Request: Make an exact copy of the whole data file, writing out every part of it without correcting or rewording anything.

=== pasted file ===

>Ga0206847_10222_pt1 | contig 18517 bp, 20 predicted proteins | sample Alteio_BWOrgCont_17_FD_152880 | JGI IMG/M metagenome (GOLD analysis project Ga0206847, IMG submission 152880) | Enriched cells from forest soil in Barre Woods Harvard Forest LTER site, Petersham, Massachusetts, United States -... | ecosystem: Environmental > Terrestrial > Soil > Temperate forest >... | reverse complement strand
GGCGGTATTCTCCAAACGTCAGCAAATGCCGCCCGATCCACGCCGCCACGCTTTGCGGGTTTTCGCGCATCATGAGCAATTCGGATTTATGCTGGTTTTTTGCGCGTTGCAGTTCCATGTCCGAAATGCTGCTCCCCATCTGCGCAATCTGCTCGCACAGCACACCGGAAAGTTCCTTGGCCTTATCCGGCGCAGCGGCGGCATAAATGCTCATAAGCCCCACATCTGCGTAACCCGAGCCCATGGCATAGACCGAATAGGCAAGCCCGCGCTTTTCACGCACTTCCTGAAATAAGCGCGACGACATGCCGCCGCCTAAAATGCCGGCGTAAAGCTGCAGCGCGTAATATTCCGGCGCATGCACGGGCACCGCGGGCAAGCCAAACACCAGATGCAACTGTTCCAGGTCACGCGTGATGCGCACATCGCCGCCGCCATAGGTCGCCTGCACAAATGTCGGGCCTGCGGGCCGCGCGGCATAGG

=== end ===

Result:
>Ga0206847_10222_pt1 | contig 18517 bp, 20 predicted proteins | sample Alteio_BWOrgCont_17_FD_152880 | JGI IMG/M metagenome (GOLD analysis project Ga0206847, IMG submission 152880) | Enriched cells from forest soil in Barre Woods Harvard Forest LTER site, Petersham, Massachusetts, United States -... | ecosystem: Environmental > Terrestrial > Soil > Temperate forest >... | reverse complement strand
GGCGGTATTCTCCAAACGTCAGCAAATGCCGCCCGATCCACGCCGCCACGCTTTGCGGGTTTTCGCGCATCATGAGCAATTCGGATTTATGCTGGTTTTTTGCGCGTTGCAGTTCCATGTCCGAAATGCTGCTCCCCATCTGCGCAATCTGCTCGCACAGCACACCGGAAAGTTCCTTGGCCTTATCCGGCGCAGCGGCGGCATAAATGCTCATAAGCCCCACATCTGCGTAACCCGAGCCCATGGCATAGACCGAATAGGCAAGCCCGCGCTTTTCACGCACTTCCTGAAATAAGCGCGACGACATGCCGCCGCCTAAAATGCCGGCGTAAAGCTGCAGCGCGTAATATTCCGGCGCATGCACGGGCACCGCGGGCAAGCCAAACACCAGATGCAACTGTTCCAGGTCACGCGTGATGCGCACATCGCCGCCGCCATAGGTCGCCTGCACAAATGTCGGGCCTGCGGGCCGCGCGGCATAGG